Hughes & Kettner Rotosphere MKII Review

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One of the products that marked the world of rock music back in the 60s and the 70s were the legendary Leslie rotary speakers.

Although intended for Hammond organ use, those clever guitar players managed to take it over and turn it into something of their own. But the sweet eargasmic rotary speaker sound becomes complicated when you realize that you have to carry that big thing around.

Luckily for all the lovers of rotary speakers, the technology has advanced just enough that you can have that effect in the form of a very compact and practical piece of gear that fits into an average pedalboard which you can carry without breaking your back.

The tone, however, is not easy to replicate, but for the guys over at Hughes & Kettner this was a challenge they gladly accepted, ultimately creating one wonderful unit called Rotosphere MKII.

This particular pedal is used by none other but Pearl Jam lead guitarist Mike McCready.



Before we start, we should remind you that this is actually a tube driven pedal. It features one 12AX7 tube that’s mostly used for guitar preamps or preamp sections of amplifiers. This makes it not only a great sounding piece of gear but also a dynamically responsive one.

There are three control knobs on Rotosphere: drive, output volume, and rotor balance. Now, this is not primarily an overdrive pedal, but it does create some distortion which is controlled using the drive knob.

But this being a tube effect, it does create additional distortion if the volume is turned up high. As for the rotor balance control, it blends and mixes the sound of bass and tweeter rotary speakers. There are also two LED lights next to the balance control indicating the speed of the treble and bass rotors.

You can find three quality foot switches on the front panel. First, the bypass switch turns the whole pedal on and off. Right next to it is a breaker switch, which is a pretty interesting and useful control.

With it, you can shut off the rotary effect and use the Rotosphere only as a tube preamp. When switched back on, it brings you back to your adjusted settings.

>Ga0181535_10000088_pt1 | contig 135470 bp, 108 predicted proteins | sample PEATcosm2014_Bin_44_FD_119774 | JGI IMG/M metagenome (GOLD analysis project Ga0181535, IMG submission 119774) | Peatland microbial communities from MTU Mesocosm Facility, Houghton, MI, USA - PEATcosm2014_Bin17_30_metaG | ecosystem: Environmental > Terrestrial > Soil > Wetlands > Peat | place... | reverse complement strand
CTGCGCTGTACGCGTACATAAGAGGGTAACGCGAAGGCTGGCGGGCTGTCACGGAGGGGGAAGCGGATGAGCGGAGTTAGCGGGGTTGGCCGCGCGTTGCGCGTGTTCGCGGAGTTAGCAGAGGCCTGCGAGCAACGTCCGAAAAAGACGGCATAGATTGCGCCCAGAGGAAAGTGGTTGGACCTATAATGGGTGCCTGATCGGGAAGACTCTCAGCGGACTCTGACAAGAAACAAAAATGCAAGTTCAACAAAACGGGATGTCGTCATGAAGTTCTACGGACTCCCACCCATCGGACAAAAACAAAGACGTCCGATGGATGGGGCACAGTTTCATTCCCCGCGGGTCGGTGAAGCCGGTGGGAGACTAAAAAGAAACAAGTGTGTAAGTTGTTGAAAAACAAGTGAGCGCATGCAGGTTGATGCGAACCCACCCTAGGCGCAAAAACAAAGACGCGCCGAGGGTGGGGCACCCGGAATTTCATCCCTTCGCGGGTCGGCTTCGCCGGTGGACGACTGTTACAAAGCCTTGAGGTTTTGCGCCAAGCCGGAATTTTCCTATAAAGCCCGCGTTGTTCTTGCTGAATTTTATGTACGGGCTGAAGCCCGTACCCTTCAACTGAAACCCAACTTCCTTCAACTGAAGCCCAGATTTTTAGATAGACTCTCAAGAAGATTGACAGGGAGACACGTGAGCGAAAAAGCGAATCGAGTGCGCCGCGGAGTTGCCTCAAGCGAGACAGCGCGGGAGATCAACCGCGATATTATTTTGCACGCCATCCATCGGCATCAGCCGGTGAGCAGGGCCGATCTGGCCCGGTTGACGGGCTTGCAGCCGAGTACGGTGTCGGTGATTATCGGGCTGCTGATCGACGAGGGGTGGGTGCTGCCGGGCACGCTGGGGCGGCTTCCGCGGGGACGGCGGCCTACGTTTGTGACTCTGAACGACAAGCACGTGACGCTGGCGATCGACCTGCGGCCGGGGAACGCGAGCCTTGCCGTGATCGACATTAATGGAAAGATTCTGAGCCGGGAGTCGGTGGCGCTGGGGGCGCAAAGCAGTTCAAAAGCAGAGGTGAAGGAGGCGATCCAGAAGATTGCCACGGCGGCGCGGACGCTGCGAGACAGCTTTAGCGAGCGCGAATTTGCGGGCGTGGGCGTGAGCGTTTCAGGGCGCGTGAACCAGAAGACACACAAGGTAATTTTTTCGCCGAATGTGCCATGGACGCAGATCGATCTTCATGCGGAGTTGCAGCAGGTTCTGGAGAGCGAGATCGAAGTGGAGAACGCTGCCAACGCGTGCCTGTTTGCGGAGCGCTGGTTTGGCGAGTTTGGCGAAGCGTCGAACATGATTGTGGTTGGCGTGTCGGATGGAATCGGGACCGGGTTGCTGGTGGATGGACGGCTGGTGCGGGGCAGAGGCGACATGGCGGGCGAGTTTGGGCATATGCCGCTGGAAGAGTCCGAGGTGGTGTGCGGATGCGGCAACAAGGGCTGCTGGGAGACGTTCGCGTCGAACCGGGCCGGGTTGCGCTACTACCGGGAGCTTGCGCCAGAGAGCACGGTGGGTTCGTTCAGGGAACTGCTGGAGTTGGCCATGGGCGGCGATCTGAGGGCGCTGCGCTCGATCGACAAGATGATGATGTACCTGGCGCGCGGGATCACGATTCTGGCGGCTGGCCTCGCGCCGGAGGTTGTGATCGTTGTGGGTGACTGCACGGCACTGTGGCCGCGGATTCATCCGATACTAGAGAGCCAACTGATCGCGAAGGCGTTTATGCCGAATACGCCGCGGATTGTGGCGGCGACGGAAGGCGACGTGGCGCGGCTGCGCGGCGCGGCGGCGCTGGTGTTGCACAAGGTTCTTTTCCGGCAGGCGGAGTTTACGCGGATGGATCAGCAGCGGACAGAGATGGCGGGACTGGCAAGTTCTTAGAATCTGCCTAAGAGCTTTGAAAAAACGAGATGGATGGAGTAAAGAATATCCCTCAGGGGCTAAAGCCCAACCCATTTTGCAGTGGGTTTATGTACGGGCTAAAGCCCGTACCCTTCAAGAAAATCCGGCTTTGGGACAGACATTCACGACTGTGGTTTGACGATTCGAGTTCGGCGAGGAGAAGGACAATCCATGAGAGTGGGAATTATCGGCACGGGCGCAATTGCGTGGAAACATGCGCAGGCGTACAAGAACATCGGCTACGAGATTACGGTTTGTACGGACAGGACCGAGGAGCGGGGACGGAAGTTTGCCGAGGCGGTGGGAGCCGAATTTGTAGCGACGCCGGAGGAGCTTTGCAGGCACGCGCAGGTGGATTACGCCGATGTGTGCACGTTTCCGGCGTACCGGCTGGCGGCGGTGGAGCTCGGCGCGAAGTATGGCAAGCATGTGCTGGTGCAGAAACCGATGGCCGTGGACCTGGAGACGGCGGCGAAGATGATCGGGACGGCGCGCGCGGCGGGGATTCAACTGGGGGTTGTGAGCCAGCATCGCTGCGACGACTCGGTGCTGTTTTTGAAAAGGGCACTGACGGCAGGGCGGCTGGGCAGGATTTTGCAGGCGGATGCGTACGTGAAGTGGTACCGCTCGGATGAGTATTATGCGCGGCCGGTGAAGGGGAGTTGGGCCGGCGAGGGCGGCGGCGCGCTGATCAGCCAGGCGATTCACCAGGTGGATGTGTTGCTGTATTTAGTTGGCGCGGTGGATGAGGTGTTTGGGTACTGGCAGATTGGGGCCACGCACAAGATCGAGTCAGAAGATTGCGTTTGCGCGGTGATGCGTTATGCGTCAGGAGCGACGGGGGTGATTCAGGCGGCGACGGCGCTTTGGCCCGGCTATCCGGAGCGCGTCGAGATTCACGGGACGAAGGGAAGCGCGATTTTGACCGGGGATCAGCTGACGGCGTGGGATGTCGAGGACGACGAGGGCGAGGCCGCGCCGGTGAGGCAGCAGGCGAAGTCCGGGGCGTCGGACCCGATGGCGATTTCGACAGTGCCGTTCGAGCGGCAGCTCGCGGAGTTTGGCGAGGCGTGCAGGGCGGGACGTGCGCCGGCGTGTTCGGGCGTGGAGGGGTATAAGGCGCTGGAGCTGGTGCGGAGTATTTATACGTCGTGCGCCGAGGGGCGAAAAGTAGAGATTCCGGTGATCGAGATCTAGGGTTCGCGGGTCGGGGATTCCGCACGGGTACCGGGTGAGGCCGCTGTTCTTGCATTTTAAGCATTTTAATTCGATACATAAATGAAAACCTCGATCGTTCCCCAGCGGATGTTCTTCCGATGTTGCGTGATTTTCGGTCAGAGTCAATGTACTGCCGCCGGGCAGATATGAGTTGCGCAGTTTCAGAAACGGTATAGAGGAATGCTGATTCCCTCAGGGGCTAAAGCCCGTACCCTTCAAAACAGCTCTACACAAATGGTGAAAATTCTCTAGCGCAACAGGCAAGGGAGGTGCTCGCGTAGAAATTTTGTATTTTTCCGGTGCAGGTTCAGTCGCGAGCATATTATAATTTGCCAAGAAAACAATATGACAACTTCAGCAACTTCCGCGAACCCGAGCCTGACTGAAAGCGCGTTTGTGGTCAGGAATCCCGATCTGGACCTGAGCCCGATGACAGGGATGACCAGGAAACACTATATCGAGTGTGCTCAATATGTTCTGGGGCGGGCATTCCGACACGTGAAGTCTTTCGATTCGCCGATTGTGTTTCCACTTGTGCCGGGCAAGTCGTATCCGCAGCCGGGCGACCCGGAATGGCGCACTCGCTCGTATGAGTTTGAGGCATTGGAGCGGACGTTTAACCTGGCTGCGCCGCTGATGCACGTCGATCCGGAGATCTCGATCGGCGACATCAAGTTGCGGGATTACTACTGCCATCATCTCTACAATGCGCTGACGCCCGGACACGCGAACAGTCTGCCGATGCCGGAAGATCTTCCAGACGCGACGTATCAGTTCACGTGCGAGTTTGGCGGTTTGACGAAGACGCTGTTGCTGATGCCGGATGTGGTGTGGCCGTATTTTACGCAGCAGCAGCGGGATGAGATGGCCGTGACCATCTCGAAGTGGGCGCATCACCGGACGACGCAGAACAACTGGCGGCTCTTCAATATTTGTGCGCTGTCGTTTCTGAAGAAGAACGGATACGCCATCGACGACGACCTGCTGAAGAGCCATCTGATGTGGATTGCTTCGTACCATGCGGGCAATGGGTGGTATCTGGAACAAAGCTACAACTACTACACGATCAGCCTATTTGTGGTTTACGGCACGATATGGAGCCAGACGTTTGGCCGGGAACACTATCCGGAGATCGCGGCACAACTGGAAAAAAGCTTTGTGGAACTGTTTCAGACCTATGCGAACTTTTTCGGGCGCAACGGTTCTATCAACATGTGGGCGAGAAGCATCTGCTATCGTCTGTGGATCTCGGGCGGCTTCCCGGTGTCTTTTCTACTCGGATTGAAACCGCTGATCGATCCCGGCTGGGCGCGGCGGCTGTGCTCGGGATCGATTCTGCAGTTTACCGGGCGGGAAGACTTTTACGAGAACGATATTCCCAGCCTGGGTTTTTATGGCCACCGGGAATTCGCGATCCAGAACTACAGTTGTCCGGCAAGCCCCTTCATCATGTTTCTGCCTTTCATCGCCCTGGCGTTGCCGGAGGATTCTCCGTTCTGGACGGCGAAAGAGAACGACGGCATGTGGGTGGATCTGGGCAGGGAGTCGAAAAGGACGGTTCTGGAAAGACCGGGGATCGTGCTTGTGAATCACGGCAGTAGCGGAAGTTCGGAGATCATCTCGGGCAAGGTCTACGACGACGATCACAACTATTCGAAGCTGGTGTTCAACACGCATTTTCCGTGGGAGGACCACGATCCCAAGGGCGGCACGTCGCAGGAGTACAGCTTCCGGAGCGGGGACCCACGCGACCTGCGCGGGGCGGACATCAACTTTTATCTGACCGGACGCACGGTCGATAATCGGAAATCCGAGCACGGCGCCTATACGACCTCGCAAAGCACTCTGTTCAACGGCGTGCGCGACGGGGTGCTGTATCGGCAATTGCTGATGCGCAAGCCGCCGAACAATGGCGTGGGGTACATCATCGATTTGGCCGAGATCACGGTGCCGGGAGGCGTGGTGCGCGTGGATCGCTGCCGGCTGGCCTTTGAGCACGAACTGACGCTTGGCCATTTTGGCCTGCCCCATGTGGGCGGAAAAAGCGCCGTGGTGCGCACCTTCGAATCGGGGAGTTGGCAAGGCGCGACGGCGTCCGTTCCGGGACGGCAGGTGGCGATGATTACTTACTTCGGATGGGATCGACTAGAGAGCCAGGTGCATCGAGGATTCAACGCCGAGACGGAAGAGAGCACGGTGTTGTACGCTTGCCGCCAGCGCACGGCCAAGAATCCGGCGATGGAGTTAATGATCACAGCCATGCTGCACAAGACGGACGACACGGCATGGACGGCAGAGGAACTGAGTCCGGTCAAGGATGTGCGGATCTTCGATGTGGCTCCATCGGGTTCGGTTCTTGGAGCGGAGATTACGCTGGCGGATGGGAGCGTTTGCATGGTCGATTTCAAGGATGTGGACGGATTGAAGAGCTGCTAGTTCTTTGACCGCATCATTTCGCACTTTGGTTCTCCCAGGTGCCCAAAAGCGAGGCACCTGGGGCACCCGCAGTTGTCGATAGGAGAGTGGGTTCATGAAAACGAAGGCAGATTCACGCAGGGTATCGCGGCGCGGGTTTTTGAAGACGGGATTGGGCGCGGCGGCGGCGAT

On the right side, there is is a slow/fast switch that lets you toggle between the speed modes of the pedal. This particular feature works with two additional controls on the left and the right side of the balance knob.

There you can find two small holes with screws in them and these can only be accessed with a small screwdriver. They control speeds of bass and treble speakers in the “fast” mode of the pedal.

On the back side of the unit, there is a selector switch that lets you use Rotosphere either as a guitar or keyboard effect. Right next to it, there are two outputs and two inputs, meaning that the pedal may be utilized in mono or stereo mode.

Another jack, labeled as “remote,” is used for external units like footswitches or MIDI controllers.


Taking a glance at the H&K Rotosphere, you immediately notice that it’s a quality built and pretty nice looking pedal with a silver front panel. It features the almost identical design of all the other of Hughes & Kettner’s Tube Tools units, such as Tubeman MK2 preamp, Tube Factor drive, and Reflex reverb.

One thing that stands out here is the famous Hughes & Kettner logo with blue lights. Through the transparent plastic part with the logo, you can also see inside the pedal, right where the tube is located.

As for the LED lights, they are all pretty noticeable and players won’t have any difficulties seeing all the needed functions turned on or off.

All in all, the Rotosphere will definitely be something that clearly stands out on your pedalboard.


The controls are pretty easy to follow through and there are many combinations for making your sound unique. The feature to use it only as an overdrive pedal is pretty useful and you can get some pretty great vintage tones out of it.

Although for fully adjusting the pedal you need a screwdriver and a little bit of patience, the Leslie speaker simulation is convincing, both in slower and faster modes.

As already mentioned above, with Rotosphere being a tube based pedal, there’s some dynamic responsiveness that you can get out of it, especially if you turn the drive or output knobs up.

And, another thing which comes as a neat feature for these kinds of effects – you can try out different types of 12AX7 or ECC83 tubes to get different sounds.

However, replacing a tube in one of these is kind of a headache since it requires you to take the whole thing apart, including the main circuit board.

And tube replacement is a must after long or frequent use. If you don’t feel confident enough changing it yourself, we advise you to consult a professional.

Despite all the great features and sound, we should point out another minor flaw – the input and output jack placement.

Average pedals have the input on the right side and output on the left, while Rotosphere has it the other way around. This might contribute to some additional cable mess on your pedalboard.


To put it simply: the sound is organic, the rotary effect is convincing, the build quality is amazing, and the pedal just looks great. You’ll just need to know that it’s not like the other pedals and is more of a higher intermediate or pro level piece of gear.

It is definitely worth every penny, especially if you are into the vintage sounds. There were some flaws that we listed, which are mostly just some minor issues, so if you’re looking for a good-quality Leslie emulator, then you won’t really go wrong with Hughes & Kettner Rotosphere MK2.


Video Demos of the H&K Rotosphere MK2

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